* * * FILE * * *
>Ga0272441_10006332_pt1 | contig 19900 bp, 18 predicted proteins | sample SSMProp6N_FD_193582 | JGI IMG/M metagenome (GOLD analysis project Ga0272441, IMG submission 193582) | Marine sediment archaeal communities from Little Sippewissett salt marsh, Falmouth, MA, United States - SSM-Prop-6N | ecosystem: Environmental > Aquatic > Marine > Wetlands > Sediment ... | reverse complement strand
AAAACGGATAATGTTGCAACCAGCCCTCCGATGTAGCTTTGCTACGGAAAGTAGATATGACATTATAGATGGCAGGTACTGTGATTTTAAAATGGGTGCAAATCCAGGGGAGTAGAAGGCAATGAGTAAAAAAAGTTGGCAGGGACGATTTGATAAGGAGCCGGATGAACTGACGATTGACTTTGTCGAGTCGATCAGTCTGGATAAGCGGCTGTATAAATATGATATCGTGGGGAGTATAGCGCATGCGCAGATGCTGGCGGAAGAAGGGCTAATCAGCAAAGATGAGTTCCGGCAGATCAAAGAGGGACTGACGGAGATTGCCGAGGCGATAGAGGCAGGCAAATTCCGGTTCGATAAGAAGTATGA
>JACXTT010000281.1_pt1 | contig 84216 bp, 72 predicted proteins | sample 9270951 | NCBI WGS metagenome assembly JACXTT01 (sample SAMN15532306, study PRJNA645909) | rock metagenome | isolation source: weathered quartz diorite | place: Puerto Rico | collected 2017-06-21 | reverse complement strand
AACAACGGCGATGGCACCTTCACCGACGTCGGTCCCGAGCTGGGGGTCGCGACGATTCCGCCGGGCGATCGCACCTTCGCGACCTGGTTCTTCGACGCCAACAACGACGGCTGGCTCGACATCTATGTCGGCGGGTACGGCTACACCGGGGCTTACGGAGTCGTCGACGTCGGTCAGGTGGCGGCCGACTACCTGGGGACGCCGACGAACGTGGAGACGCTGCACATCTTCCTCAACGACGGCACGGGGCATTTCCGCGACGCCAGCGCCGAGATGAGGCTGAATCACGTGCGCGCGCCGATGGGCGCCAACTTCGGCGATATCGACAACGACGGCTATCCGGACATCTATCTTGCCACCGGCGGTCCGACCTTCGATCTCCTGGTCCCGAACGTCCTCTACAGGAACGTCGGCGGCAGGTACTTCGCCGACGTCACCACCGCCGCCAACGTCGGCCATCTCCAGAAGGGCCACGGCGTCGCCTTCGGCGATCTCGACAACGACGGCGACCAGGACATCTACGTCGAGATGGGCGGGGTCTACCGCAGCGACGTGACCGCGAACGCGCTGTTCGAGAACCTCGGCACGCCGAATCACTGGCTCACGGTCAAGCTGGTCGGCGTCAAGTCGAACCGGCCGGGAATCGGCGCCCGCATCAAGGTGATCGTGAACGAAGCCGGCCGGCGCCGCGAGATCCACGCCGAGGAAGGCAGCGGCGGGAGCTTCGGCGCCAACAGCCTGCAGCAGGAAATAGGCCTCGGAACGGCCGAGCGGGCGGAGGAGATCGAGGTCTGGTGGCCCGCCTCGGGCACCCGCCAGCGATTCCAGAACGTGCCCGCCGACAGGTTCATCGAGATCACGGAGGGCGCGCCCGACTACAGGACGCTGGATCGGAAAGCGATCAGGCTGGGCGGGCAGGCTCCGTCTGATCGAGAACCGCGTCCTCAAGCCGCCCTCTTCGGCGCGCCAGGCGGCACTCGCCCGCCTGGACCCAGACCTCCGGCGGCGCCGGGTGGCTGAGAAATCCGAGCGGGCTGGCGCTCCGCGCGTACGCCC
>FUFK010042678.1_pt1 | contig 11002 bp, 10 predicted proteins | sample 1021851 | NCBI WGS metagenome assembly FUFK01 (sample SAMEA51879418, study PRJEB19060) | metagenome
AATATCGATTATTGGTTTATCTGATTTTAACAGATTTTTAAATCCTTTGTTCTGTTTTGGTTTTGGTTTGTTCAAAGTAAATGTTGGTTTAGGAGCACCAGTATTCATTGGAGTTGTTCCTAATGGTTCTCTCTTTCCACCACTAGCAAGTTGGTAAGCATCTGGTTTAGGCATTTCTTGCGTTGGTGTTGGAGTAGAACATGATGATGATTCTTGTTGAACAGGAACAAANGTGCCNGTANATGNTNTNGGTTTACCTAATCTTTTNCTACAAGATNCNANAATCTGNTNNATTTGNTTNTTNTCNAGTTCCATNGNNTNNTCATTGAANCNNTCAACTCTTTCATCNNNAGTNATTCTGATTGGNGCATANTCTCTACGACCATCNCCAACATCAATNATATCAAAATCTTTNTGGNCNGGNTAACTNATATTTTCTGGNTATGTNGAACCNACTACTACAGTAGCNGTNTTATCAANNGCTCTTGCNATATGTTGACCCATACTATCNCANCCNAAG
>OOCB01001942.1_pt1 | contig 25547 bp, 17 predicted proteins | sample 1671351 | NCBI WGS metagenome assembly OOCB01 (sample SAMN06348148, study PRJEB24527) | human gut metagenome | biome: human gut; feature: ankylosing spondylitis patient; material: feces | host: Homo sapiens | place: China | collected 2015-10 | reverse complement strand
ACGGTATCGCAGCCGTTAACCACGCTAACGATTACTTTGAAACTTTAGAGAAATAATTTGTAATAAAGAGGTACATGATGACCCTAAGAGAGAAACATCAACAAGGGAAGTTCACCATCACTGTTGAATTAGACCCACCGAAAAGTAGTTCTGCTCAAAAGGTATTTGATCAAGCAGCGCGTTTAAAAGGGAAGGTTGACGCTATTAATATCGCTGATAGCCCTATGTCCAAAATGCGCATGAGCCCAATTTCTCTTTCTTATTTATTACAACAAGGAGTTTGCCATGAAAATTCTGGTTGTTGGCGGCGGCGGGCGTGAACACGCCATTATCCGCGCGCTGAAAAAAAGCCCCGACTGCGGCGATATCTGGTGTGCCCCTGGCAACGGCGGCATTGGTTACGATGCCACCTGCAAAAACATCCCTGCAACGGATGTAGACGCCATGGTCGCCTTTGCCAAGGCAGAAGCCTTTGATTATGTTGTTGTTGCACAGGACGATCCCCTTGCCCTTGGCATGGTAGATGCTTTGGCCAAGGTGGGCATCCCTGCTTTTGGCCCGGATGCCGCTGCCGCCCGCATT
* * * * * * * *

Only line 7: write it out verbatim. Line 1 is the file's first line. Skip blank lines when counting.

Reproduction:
>OOCB01001942.1_pt1 | contig 25547 bp, 17 predicted proteins | sample 1671351 | NCBI WGS metagenome assembly OOCB01 (sample SAMN06348148, study PRJEB24527) | human gut metagenome | biome: human gut; feature: ankylosing spondylitis patient; material: feces | host: Homo sapiens | place: China | collected 2015-10 | reverse complement strand